Former President Donald Trump headlined the Conservative Political Action Conference meeting in Orlando last weekend. He wrestled the truth into submission, and with it, any opposition from fellow Republicans, demonstrating once and for all that conservatism today stands for no ideas, no values, only for him. The Republican Party is Trump's, he knows it, and the assembled conservative activists seemed content to set mind and morals aside and embrace a vision centered only around celebrating the man from Mar-a-Lago. Like the ancient Israelites with their golden calf, Trump's supporters even crafted a golden image of him.
Trump was not two minutes into his speech when, apropos of nothing, he asserted, "We've been doing a lot of winning." Has he forgotten he no longer lives in the White House? Did the audience forget that the GOP lost two Senate seats in a special election in Georgia? Later in the speech, he would remind the audience that he received more votes than any incumbent president, which is true but meaningless because, while he reminded the audience that he motivated 74 million Americans to vote for him, 12 million more than did so in 2016, he neglected to mention that he also motivated a record 81 million people to come out and vote against him.
In that same second minute of his speech, Trump made clear that the GOP is committed to a culture war. He told the CPAC crowd that they were in an "historic struggle for America's future, America's culture, and America's institutions, borders and most cherished principles."
Ronald Reagan advocated for a laissez-faire economic policy to help achieve the promise of a better future for Americans. That policy was, as George H.W. Bush rightly dubbed it, "voodoo economics," but at least it was a policy. Reagan pursued a similarly flawed foreign policy, but it too was rooted in ideas. Trump is the ultimate identity politician: For him, the only thing that matters is that he be in power. Policy and ideas are like secondhand clothes, easily donned and easily set aside.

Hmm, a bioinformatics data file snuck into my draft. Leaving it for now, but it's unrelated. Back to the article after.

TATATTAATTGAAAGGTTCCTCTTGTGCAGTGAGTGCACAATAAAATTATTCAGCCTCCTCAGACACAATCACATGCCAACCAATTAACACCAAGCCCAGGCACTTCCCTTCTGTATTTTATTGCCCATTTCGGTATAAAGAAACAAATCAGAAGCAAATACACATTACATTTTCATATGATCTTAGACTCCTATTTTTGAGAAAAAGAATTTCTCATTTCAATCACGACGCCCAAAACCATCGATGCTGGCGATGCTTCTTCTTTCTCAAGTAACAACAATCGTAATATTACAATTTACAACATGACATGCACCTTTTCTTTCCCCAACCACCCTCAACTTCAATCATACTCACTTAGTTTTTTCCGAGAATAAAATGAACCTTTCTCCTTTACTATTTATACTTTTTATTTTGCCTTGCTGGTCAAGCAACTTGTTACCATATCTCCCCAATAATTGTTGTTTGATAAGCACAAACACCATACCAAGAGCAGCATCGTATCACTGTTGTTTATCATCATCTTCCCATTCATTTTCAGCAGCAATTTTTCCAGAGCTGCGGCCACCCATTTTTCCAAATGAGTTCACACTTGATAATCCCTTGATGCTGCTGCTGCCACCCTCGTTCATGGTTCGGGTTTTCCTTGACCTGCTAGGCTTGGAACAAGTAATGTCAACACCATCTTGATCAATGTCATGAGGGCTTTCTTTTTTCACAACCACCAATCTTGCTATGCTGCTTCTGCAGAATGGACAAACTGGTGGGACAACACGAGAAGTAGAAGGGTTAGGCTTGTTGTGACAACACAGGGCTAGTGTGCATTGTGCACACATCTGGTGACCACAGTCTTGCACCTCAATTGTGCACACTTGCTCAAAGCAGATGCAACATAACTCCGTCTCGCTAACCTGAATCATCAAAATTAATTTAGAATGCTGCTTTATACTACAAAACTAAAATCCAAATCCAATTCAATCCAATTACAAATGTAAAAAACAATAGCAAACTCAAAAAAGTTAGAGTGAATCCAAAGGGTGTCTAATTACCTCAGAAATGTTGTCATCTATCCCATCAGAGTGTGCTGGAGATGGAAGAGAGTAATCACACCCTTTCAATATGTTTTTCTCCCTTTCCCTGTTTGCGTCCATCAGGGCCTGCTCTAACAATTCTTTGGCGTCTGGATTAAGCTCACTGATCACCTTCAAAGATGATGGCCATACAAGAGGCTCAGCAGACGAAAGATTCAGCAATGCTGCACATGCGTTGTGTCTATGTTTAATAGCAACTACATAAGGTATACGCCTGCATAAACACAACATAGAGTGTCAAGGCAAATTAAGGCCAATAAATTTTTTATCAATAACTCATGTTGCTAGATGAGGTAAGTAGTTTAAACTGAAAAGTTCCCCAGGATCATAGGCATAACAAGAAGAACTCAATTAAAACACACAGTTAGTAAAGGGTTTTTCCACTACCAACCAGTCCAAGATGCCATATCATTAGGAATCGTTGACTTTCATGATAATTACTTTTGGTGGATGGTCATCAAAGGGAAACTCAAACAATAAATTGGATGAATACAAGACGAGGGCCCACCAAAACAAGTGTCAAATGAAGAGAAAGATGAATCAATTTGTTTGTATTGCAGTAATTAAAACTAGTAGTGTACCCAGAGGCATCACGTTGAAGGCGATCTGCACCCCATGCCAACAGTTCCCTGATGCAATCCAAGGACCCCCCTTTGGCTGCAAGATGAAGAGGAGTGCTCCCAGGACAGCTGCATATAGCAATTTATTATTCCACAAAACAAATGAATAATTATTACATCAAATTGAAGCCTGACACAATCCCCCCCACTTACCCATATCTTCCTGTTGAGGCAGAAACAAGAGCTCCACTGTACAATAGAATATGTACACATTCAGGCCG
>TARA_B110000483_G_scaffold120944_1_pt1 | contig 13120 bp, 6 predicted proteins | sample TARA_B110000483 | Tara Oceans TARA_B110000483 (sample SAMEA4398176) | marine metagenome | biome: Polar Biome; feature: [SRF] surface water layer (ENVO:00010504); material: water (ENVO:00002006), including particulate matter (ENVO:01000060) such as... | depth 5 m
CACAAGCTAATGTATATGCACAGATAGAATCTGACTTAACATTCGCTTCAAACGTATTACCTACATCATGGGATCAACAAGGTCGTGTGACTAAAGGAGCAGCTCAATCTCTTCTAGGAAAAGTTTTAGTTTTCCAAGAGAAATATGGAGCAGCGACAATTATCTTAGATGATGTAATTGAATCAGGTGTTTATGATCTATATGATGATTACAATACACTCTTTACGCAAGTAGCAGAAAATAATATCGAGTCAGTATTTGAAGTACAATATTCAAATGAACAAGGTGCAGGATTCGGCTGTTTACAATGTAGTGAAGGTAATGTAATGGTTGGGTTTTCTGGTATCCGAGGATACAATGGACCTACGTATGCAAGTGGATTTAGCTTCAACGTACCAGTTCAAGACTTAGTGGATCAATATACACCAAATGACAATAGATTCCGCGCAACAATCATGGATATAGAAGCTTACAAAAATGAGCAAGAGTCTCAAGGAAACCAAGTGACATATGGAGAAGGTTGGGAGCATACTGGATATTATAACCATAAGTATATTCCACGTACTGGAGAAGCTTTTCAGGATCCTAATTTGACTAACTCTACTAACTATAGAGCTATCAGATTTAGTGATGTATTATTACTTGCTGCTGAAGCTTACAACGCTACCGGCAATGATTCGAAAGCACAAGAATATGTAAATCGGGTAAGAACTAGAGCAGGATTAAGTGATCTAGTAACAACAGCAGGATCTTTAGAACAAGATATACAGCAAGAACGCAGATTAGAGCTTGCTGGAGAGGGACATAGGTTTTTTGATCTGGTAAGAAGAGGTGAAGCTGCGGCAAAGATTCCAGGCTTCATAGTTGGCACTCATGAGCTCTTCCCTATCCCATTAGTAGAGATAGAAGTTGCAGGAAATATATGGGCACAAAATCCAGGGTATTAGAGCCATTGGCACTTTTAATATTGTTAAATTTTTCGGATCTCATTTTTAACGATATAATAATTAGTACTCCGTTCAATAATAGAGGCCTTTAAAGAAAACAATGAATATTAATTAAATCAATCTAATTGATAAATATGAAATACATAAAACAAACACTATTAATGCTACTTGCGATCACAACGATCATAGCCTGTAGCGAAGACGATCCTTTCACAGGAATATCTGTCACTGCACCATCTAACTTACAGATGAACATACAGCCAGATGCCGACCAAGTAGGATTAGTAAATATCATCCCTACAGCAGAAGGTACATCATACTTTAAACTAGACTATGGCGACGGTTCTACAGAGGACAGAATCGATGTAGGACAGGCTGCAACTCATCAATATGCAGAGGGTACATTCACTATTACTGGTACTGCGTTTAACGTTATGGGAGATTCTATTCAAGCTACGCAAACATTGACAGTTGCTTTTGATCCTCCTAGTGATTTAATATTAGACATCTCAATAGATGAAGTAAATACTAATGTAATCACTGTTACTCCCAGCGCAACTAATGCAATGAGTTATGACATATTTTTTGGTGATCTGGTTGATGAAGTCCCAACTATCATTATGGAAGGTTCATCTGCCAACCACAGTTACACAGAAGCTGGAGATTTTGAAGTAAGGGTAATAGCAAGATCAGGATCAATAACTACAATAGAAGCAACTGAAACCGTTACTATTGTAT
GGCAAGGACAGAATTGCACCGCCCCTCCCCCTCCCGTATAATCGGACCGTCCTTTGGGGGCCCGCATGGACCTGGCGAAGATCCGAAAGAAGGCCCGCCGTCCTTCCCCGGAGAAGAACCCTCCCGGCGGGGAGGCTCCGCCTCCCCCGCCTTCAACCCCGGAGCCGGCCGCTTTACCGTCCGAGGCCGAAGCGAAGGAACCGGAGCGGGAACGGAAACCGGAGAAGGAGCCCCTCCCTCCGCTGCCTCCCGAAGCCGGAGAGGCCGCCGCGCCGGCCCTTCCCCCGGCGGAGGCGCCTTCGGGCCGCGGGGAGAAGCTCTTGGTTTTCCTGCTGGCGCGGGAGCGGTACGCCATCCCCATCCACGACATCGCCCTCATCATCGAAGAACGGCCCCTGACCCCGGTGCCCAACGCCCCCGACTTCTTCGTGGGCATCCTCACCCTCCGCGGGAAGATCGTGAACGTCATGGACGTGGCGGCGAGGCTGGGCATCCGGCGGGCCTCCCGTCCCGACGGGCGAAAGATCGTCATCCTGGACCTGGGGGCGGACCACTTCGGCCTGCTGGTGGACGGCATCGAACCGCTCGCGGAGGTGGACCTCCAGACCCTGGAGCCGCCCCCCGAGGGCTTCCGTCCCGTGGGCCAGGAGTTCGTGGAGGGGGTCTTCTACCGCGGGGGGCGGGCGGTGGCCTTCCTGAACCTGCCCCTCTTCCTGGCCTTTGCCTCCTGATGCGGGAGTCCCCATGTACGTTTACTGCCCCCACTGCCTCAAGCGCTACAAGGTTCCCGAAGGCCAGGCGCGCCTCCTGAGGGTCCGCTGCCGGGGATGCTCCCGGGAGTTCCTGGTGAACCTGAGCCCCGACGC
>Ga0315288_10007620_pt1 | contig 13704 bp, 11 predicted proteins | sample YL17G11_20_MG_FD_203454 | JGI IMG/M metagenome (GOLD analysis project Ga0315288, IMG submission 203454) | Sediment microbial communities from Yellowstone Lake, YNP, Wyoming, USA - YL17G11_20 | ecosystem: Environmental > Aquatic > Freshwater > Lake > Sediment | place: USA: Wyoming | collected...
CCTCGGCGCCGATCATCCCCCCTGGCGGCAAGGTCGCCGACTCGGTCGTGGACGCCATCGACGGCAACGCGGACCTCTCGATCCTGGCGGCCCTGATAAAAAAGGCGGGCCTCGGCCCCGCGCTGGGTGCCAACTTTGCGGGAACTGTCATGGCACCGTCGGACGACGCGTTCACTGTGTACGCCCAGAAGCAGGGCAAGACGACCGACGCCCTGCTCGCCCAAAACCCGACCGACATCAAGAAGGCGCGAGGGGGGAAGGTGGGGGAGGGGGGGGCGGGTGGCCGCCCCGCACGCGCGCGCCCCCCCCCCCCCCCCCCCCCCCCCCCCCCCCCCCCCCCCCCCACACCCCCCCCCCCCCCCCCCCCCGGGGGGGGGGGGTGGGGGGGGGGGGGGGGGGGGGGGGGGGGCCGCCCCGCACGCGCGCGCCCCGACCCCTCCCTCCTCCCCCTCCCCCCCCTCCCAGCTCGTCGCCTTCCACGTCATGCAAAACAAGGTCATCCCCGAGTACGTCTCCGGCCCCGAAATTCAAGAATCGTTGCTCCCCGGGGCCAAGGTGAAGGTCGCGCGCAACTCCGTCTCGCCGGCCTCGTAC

There were other lies peddled along the way. Speaking of the supposed border wall, Trump said the "wall has been amazing." How so? Because Mexico never paid a peso for its construction or because, in four years, so little of it was actually constructed? It was a grim irony to hear him say, "We have to stand tall for law abiding Americans," apparently forgetting the lawless mob carrying Trump flags that stormed the U.S. Capitol on Jan. 6. He rightly claimed some of the credit for the rapid development of COVID vaccines [24:30] but he had to take a dig at the Food and Drug Administration, which should actually be credited with the expedited process as much as any politician.
Trump doubled down completely on his allegations of election fraud — "Ballots are indiscriminately pouring in from all over the country, tens of millions of ballots," and, "Illegal aliens and dead people are voting" — and that he really would have won but for nefarious tampering with election law: "This election was rigged."
One wonders when — and if — his sore loser routine will wear thin? Perhaps it is already is for some. Still, according to a poll of CPAC participants, 68% said they would like Trump to run again.* It was chilling that the crowd welcomed him and interrupted him with chants of "USA! USA!" as if it is possible to conflate the country with the man. This is politics, for Pete's sake, not the Olympics, and Trump is not the 1980 U.S. hockey team.